"I Just Want to Make Love to You" is a 1954 blues song written by Willie Dixon and first recorded by Muddy Waters.[2] The song was a major hit, reaching number four on Billboardmagazine's Black Singles chart.

Backing Waters' vocals on the single were Little Walter on harmonicaJimmy Rogers on guitarOtis Spann on pianoWillie Dixon on bass, and Fred Below on drums.[1] Waters recorded the song again for the album Electric Mud (1968).


 [hide*1 Cover versions

Cover versions[edit]Edit

Etta James version[edit]Edit

"I Just Want to Make Love to You"
Single by Etta James
from the album At Last!
Released 1961 (b-side)

January 29, 1996 (single release)

Recorded 1960 in Chicago
Genre Rhythm and blues
Length 3:03
Label Argo
Writer(s) Willie Dixon
Producer Leonard Chess, Phil Chess

In 1961, Etta James recorded the song for her debut album At Last!. Her rendition also served as the B-side to her hit of that name and became popular in the UK in 1996 after featuring in aDiet Coke advertising campaign. As a result, the song was released as a single there. The Etta James version contains lyrical changes that affect the meaning of the song greatly, in an almost anti-feminist spin on the original. For example "I don't want you to make my bed" becomes "I just want to make your bed". Instead of forgoing the traditionally female domestic chores eschewed in the original, the lyrics that Ms. James sings clearly state that she wants to perform all of those duties as well as "make love to you", whereas in the original, the male singer is essentially saying that his lover need not perform any of the traditional domestic duties--love making is all he needs. In Etta's version, the woman would like to do it all. Critically speaking, this change in the lyrics directly contradicts the original sentiments of the song, and, some would say, reduces its emotional impact.

CD single[3]
  1. "I Just Want to Make Love to You"
  2. "Tell Mama"
  3. "Stormy Weather"


Chart (1996) Peak


Dutch Singles Chart[4] 27
UK Singles Chart[5] 5
Chart (1998) Peak


Belgian (Flanders) Singles Chart[6] 31
Belgian (Wallonia) Singles Chart[7] 15

Rolling Stones version[edit]Edit

"I Just Want to Make Love to You"
B-side to "Tell Me" by The Rolling Stonesfrom the album England's Newest Hit Makers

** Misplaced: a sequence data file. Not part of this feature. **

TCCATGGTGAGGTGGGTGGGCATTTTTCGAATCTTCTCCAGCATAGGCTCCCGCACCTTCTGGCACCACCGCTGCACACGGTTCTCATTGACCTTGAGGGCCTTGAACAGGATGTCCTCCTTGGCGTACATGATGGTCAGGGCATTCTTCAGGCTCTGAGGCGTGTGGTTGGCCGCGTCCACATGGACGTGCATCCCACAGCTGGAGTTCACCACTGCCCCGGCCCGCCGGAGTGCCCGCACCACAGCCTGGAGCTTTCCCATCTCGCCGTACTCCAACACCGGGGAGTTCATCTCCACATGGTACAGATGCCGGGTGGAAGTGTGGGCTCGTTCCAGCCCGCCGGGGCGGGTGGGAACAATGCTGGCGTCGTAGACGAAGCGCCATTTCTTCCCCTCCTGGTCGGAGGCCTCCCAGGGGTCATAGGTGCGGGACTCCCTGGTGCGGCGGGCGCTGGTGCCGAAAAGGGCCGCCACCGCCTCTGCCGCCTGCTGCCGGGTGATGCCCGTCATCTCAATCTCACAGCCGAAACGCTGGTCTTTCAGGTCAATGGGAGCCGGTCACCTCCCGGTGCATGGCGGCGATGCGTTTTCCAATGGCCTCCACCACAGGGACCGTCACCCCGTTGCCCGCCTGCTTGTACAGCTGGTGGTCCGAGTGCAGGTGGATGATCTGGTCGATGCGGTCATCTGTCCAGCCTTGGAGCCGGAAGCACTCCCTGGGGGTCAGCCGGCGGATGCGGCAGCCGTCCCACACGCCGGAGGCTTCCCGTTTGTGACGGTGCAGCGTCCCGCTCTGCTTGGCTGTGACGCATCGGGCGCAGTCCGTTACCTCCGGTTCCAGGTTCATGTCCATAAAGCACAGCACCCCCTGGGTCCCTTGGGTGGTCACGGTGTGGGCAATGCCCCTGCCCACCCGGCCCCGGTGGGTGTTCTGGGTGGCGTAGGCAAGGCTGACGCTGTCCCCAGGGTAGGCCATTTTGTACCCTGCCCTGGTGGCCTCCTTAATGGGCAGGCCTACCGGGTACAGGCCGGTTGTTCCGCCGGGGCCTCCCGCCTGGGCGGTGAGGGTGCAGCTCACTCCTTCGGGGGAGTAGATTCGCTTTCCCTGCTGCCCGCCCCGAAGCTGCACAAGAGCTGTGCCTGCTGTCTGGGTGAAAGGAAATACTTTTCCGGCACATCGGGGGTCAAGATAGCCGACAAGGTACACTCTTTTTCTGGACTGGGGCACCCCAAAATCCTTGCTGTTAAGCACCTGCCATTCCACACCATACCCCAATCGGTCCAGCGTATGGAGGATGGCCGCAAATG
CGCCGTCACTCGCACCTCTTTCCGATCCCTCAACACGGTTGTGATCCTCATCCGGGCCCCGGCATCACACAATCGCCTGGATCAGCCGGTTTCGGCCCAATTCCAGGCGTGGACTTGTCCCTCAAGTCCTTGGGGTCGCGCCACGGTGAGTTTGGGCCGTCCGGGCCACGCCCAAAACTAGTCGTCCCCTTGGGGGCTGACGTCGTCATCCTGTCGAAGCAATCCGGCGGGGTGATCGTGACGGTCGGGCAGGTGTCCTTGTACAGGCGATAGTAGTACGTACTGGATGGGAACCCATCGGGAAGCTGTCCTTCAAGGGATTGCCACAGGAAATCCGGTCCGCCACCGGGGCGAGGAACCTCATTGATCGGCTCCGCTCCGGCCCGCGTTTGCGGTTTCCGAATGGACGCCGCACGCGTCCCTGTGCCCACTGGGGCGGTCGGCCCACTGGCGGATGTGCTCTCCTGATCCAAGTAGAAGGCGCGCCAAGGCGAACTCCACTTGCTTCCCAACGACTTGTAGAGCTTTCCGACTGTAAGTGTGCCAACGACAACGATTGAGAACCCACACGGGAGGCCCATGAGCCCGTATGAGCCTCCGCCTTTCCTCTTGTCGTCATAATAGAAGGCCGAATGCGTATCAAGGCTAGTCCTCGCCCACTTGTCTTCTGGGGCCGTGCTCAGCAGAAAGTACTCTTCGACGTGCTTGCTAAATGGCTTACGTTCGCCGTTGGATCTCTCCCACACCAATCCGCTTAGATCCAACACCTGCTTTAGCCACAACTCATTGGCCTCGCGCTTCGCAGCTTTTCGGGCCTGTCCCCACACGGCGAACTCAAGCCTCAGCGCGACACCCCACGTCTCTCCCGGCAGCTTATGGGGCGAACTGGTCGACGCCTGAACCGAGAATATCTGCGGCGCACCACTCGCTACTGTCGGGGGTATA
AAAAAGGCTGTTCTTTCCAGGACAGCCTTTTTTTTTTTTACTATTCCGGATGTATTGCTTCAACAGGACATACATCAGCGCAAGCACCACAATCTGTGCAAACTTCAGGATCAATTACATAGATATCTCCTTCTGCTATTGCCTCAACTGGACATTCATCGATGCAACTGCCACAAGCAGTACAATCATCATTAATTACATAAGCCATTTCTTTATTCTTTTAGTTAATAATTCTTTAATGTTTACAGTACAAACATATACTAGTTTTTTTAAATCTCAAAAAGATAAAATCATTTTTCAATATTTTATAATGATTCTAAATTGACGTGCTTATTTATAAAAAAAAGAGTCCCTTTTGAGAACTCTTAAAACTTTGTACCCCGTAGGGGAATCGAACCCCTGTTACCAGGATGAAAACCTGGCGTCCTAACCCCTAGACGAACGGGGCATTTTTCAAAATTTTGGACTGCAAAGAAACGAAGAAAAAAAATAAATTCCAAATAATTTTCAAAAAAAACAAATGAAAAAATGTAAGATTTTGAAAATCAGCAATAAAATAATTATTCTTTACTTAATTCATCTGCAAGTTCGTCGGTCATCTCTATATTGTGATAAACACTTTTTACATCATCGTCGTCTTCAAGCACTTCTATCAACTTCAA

Released June 13, 1964
Recorded 1964 at Regent Studios, London
Genre Rock and rollrhythm and blues
Length 2:17
Label London 45-LON 9682
Writer Willie Dixon
Producer Andrew Loog Oldham, Eric Easton
England's Newest Hit Makers track listing
"Route 66"


"I Just Want to Make Love to You"


"Honest I Do"


The Rolling Stones recorded the song, with slightly modified lyrics, for their 1964 debut album The Rolling Stones (titled England's Newest Hit Makers in the US) and released the song as the B-side to "Tell Me" in America. A live version was later released on Rarities 1971-2003. The personnel was Mick Jagger on lead vocals and handclaps, Brian Jones on harmonica, tambourine, and backing vocals (near the end of the song), Keith Richards on Electric guitar, Bill Wyman on bass guitar and handclaps, and Charlie Watts on drums.

Foghat version[edit]Edit

"I Just Want to Make Love to You"
Single by Foghat
from the album Foghat
Released 1972, 1977
Format 7" 45 RPM
Recorded 1972, 1977
Genre Blues rockhard rock
Length 4:21 (1972 Studio)

3:56 (1977 Live)

Label Bearsville
Writer(s) M. Dixon, W. Dixon
Producer Dave Edmunds

Blues-rock group Foghat released a version of "I Just Want to Make Love to You" on their self-titled debut album in 1972 and released the song as a single the same year where it reached #83 on the Billboard Hot 100 and was their first hit.[8] A live version was released on Foghat Live and released another 45 rpm single with "Fool for the City" as the b-side, the single was edited from over eight minutes to 3 minutes and 56 seconds.[9] This single version reached #33 on the Billboard Hot 100.[8]

Foghat's version of the song was used in the films Dazed and Confused and Halloween II. A version with modified lyrics was also used as introductory music to Wolfman Jack's radio show in the 1970's.

Other cover versions[edit]Edit

The song was performed by a supergroup consisting of Bo Diddley, Muddy Waters, and Little Walter on Super Blues in 1967.

The song has also been recorded by AdeleWillie DixonChuck BerryEtta JamesThe Sensational Alex Harvey Band, the Grateful DeadBuddy GuyMungo JerryThe KinksShadows of KnightRobben FordVan MorrisonLou RawlsThe Righteous BrothersThe YardbirdsThe AnimalsJanis SiegelMeat PuppetsCold BloodApril WineLouise HoffstenFoghatLee AaronSaxonNanette WorkmanSmithJames Blood UlmerJunior WellsMemphis SlimBo DiddleyJohnny OtisPaul RodgersThe New Orleans RadiatorsEddy ClearwaterThornetta DavisLouise Hoffsten, and Cash McCall.

A live version by Tom Petty and the Heartbreakers is featured on their career-spanning live set, The Live Anthology. The Bob Dylan song "My Wife's Home Town", from the 2009 albumTogether Through Life, is influenced musically by the song, and the album notes give credit to Willie Dixon. The song's lyrics however are entirely different. Spanish singer Soraya Arnelasreleased a Spanish version of the song, re-titled as "Tu Piel" on her 2005 album Corazón de Fuego.

The Dead Weather recorded live version of the song, and included it to a B side of their "Blue Blood Blues" single.

The Smashing Pumpkins covered the song live at The Double Door on the 28th of February 1995. This performance was included as a bonus track on the 2013 deluxe reissue of The Aeroplane Flies High.

The Violent Femmes' song "Gone Daddy Gone" on their 1983 eponymous debut album, contains an interpolation of lyrics from the song ("I can tell by the way that you baby talk...I could love you baby, it's a crying...")

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